When she opens the door, it’s like seeing her for the first time again. Her scent is intoxicating, and it’s so exciting that she’s made so much effort for me. Her hair shines. Her make-up is almost as I’ve told her to do it. It accentuates her eyes and I she must know that I love the contrast of her hair falling on her pure white dress.
I start talking. She starts talking. I know I’m not registering what she’s saying, but I can’t stop speaking. I have to make her see that we cannot be apart. No more breaks. No more being separated when we should be together.
We start to argue. I don’t want it to be that way. I’m so disappointed that our romantic reunion is being ruined. I can’t understand how my perfect girl can speak as she’s speaking, or that her words can curl her lip that way. I beg her to stop. I tell her that some things once said cannot be unsaid. But she keeps saying all the wrong things, even when I warn her. She won’t stop and I’m ashamed to say I lose my temper. It’s really not me. I don’t hit girls, but I hit her, and she stops. She stops saying bad things about me and I tell her if she apologises, then so will I.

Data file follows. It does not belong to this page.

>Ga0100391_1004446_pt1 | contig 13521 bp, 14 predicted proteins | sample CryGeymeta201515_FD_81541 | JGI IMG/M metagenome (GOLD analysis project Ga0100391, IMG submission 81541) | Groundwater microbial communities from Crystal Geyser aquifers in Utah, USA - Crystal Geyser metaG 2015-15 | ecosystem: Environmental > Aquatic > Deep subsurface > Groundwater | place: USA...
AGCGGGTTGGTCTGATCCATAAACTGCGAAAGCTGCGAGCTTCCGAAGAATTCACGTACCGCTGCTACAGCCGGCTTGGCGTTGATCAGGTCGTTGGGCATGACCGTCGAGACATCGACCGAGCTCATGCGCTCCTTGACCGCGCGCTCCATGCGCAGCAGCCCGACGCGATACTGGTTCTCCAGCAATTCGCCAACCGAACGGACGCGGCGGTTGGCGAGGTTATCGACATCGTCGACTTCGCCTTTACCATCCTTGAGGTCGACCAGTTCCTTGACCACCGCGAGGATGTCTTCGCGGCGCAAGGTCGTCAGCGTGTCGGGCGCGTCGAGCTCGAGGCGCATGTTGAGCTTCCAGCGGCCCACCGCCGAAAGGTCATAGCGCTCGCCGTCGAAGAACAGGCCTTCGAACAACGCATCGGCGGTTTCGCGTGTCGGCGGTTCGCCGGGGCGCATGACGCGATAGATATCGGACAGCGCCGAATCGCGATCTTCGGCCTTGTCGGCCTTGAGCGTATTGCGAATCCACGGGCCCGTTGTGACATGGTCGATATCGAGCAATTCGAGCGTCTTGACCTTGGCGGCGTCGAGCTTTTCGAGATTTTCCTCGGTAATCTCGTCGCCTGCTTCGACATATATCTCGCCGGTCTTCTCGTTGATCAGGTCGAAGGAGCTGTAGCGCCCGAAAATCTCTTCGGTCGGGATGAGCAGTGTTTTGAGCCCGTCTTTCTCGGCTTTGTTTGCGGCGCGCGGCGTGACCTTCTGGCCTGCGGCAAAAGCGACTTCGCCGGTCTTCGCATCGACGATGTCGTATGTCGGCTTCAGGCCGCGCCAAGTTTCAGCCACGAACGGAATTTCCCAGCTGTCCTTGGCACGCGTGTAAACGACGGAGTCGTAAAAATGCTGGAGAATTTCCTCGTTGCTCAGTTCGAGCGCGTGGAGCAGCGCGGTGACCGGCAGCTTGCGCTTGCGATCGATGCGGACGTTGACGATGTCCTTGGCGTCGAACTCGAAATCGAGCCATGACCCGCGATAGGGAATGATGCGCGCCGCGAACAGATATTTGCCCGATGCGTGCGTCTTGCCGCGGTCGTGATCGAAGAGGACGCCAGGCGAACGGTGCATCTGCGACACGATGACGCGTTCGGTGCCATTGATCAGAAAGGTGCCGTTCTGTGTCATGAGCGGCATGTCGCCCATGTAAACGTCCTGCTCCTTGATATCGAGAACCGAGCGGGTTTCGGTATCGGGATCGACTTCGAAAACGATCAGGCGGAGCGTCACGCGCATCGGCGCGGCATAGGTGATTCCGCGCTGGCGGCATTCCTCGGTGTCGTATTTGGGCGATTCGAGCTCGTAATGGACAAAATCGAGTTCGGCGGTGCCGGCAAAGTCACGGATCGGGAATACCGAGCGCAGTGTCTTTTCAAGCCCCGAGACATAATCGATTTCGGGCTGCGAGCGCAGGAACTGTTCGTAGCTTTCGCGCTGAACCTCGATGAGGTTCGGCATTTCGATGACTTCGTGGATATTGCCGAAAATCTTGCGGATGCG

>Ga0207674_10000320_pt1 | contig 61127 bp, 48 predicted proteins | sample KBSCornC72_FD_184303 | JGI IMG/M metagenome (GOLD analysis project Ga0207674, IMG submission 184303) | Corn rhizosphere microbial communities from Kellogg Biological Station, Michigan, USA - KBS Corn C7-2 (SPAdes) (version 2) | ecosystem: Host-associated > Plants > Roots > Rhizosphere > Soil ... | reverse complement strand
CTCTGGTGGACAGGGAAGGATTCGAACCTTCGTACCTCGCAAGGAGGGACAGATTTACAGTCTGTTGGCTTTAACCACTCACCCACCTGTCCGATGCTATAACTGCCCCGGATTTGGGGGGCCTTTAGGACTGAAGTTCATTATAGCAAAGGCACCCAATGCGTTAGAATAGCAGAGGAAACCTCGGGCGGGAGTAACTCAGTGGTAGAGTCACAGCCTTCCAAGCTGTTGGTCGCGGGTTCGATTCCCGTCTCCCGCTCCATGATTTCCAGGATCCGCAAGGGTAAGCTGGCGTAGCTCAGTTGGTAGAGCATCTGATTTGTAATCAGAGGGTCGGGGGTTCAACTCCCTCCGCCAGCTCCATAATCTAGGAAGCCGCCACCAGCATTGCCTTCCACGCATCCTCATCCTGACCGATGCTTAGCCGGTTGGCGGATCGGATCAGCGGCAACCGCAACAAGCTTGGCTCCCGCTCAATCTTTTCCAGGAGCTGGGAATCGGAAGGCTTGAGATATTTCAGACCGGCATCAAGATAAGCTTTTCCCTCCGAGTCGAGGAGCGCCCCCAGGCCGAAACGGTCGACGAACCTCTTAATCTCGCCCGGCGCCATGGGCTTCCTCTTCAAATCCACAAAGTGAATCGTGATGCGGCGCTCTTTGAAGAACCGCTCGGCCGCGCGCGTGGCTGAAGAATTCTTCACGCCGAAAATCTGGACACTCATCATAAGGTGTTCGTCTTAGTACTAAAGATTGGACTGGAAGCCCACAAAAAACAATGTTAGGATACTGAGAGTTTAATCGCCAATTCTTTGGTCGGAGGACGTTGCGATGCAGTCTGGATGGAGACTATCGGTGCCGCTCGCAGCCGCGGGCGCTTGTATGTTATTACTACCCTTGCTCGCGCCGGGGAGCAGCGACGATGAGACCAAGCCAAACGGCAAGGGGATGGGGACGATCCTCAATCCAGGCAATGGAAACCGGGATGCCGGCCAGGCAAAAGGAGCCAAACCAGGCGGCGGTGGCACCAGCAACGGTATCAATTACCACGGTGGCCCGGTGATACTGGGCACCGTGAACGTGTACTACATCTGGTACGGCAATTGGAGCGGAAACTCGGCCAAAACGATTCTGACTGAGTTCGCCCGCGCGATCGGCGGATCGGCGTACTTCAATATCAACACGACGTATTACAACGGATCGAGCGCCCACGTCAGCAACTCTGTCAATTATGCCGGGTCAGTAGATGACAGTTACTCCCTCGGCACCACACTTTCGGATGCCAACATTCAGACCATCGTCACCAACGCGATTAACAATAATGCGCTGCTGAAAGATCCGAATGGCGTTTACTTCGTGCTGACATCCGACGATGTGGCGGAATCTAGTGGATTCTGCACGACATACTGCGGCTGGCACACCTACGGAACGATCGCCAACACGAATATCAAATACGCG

We sit on her floor, both of us with tears tracking our cheeks, and I hold her. I hold her tight and I make her tell me what she needs to say.
‘I love you,’ she says. ‘I want to be with you forever,’ she says. ‘I’ll never let you down again,’ she says, and I know that she never will.
It’s done. I know we’ll never fall out again, but we can’t leave until her dress is changed. The white one feels like it goes with our fight, so I want her in the happy yellow one instead. It’ll help to erase the memory of all this unpleasantness, and we’ll call it her going away dress. I want her hair changed as well before we set off. It’s important to me that she looks right. Then once we’re on the road, everything feels better. We put the difficult moments behind us and look forward to being together.
We’ll be there in a minute. The place I know. The light from my headlamps bounces as I drive slowly along the unmade track that leads to the copse of trees I see as my special place. She’ll love it there. It’s a place where we can be together, and the rest of the world is left behind. I’m just sorry I can only stay with her a short while. I have to go back to work and all those things you just can’t leave too long. But I know she won’t be lonely when I’ve gone. I bring all the girls I love here. They sleep under the leaf strewn earth and they’ll be here for me forever.